I wonder if I’m the only long-term KDE user who hasn’t delved into what task orientated workspaces have to offer? For one thing, I want to be sure that it all works flawlessly before digging in. Perhaps I’m just getting old.
On the surface, KDE4.7 might seem like a minor upgrade, however, a lot of work has been carried out improve the frameworks such as Phonon, NEPOMUK and Anakondi. This release leverages the power of those frameworks to take KDE4 closer to what it was always intended to be, a closely integrated set of applications and services tied together with a user interface that it is easy to use. What KDE4 represents won’t, therefore, please all Linux users or even all desktop Linux users.
Having overcome the difficult birth of the initial release, KDE4 is now a powerful and mature desktop. In the future, in some respects, it will pull further away from what traditionalist Linux users expect from a desktop experience, and on the other hand, KDE4 will soon begin to offer integrated approaches and ways of working that make it stand out against all of the other desktops that are available.
The complete overview of changes on the KDE website seems to be split onto three main pages: applications, Plasma Workplace and the underlying platform changes.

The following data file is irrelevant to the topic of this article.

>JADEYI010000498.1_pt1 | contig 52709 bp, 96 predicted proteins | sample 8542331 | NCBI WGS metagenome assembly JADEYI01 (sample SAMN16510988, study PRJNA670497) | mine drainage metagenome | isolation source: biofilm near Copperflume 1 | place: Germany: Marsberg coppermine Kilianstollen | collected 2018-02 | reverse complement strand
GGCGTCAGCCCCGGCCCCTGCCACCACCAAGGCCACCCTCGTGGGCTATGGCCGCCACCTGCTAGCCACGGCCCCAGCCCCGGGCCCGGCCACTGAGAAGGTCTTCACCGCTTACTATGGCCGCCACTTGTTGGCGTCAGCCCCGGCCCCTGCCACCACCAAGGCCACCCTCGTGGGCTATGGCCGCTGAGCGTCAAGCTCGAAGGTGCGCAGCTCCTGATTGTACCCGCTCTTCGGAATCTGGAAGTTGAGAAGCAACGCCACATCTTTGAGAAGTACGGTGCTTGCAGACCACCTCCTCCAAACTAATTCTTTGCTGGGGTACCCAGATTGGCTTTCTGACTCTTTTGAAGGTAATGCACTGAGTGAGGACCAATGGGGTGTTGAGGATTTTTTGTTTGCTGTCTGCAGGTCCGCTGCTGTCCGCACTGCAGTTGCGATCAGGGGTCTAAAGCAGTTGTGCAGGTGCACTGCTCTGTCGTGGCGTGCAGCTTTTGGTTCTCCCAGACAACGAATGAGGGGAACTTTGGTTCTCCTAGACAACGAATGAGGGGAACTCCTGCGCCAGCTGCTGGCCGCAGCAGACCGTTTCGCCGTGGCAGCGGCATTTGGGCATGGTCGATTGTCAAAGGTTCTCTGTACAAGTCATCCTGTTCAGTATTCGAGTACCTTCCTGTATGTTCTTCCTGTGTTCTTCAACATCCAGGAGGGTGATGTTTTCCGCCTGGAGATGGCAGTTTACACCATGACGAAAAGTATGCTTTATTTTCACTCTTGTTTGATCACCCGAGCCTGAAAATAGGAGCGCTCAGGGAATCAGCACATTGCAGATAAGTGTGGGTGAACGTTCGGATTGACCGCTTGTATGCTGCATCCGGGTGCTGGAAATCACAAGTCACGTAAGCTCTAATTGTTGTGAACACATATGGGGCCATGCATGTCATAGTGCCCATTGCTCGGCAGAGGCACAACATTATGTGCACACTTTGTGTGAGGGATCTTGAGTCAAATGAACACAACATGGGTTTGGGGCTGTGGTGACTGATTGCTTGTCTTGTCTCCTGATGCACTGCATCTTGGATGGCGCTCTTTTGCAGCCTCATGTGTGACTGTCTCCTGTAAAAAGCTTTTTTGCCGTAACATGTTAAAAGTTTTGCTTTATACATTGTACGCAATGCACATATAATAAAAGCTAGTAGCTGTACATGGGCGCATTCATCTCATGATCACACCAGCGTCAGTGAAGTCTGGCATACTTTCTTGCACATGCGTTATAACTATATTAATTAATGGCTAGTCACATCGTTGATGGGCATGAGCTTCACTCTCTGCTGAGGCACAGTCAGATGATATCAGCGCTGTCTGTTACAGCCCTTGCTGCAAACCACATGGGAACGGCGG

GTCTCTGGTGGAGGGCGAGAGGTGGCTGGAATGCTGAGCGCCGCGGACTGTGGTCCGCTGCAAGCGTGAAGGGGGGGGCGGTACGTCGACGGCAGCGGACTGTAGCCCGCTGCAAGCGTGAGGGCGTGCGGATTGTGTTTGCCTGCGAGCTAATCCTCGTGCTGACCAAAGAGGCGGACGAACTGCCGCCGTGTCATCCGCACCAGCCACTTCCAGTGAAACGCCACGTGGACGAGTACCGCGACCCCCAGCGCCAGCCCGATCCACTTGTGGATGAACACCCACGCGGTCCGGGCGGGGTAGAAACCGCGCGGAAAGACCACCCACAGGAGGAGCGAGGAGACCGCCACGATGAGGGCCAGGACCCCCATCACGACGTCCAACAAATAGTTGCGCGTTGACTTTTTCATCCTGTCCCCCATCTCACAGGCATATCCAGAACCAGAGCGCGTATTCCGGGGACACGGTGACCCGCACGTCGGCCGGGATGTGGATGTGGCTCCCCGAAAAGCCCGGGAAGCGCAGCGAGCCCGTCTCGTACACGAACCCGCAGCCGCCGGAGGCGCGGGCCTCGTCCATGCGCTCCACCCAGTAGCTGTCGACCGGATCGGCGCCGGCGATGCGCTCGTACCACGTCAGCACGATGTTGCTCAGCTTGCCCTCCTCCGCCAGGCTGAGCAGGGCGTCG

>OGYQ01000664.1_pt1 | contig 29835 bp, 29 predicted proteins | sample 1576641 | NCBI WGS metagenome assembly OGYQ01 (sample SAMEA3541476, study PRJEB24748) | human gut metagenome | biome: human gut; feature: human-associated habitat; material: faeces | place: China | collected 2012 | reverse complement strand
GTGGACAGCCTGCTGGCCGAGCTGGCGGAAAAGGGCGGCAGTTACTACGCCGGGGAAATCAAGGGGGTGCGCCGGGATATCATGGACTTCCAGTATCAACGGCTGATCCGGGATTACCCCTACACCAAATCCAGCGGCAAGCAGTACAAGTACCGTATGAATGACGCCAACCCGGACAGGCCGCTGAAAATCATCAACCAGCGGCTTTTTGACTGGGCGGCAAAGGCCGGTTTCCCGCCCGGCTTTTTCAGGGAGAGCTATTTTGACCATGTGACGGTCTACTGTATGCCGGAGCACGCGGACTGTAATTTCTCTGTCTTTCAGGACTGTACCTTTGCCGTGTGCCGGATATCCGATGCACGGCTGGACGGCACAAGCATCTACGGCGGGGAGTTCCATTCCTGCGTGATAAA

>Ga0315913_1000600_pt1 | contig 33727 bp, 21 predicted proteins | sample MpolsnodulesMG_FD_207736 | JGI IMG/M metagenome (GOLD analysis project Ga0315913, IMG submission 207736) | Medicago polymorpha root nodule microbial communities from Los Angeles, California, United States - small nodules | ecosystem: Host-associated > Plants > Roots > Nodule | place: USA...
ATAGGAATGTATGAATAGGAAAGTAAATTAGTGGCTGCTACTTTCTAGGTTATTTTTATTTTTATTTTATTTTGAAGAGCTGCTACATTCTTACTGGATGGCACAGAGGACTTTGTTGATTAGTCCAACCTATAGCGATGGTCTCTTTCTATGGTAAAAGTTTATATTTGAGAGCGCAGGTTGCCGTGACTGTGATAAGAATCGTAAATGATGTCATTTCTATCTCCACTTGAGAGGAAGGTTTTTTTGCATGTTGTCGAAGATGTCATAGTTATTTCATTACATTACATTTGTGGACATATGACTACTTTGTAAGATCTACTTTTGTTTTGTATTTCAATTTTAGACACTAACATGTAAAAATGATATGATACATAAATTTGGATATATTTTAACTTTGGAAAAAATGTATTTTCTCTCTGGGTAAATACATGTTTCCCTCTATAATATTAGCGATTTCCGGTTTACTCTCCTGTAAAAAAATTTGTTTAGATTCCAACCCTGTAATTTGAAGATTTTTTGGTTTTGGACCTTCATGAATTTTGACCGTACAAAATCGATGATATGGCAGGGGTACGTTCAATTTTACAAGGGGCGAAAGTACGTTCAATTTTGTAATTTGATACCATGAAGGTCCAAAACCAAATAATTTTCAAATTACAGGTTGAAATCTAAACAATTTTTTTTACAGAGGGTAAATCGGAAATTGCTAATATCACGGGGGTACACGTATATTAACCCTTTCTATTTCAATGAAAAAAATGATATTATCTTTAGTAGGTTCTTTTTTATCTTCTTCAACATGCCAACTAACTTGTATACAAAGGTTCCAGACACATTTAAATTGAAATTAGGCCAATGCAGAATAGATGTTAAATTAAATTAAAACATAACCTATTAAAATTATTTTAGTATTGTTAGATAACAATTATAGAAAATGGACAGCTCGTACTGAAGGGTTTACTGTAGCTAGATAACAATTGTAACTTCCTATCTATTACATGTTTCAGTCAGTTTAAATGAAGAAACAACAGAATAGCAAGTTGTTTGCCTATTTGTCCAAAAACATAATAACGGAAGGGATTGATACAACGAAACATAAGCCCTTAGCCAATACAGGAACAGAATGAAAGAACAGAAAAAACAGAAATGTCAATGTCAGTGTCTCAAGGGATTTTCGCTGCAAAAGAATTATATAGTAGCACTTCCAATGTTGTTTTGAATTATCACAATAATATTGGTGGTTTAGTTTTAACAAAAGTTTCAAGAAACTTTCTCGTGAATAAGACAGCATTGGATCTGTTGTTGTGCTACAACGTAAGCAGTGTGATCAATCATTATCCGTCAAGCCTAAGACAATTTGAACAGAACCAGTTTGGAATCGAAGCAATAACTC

UK based freelance writer Michael Reed writes about technology, retro computing, geek culture and gender politics.
|Happy Birthday Linux||Aug 25, 2016|
|ContainerCon Vendors Offer Flexible Solutions for Managing All Your New Micro-VMs||Aug 24, 2016|
|Updates from LinuxCon and ContainerCon, Toronto, August 2016||Aug 23, 2016|
|NVMe over Fabrics Support Coming to the Linux 4.8 Kernel||Aug 22, 2016|
|What I Wish I’d Known When I Was an Embedded Linux Newbie||Aug 18, 2016|
|Pandas||Aug 17, 2016|
- Happy Birthday Linux
- Downloading an Entire Web Site with wget
- ContainerCon Vendors Offer Flexible Solutions for Managing All Your New Micro-VMs
- Updates from LinuxCon and ContainerCon, Toronto, August 2016
- New Version of GParted
- What I Wish I’d Known When I Was an Embedded Linux Newbie
- NVMe over Fabrics Support Coming to the Linux 4.8 Kernel
- Tor 0.2.8.6 Is Released
- A New Project for Linux at 25
With all the industry talk about the benefits of Linux on Power and all the performance advantages offered by its open architecture, you may be considering a move in that direction. If you are thinking about analytics, big data and cloud computing, you would be right to evaluate Power. The idea of using commodity x86 hardware and replacing it every three years is an outdated cost model. It doesn’t consider the total cost of ownership, and it doesn’t consider the advantage of real processing power, high-availability and multithreading like a demon.
This ebook takes a look at some of the practical applications of the Linux on Power platform and ways you might bring all the performance power of this open architecture to bear for your organization. There are no smoke and mirrors here—just hard, cold, empirical evidence provided by independent sources. I also consider some innovative ways Linux on Power will be used in the future.Get the Guide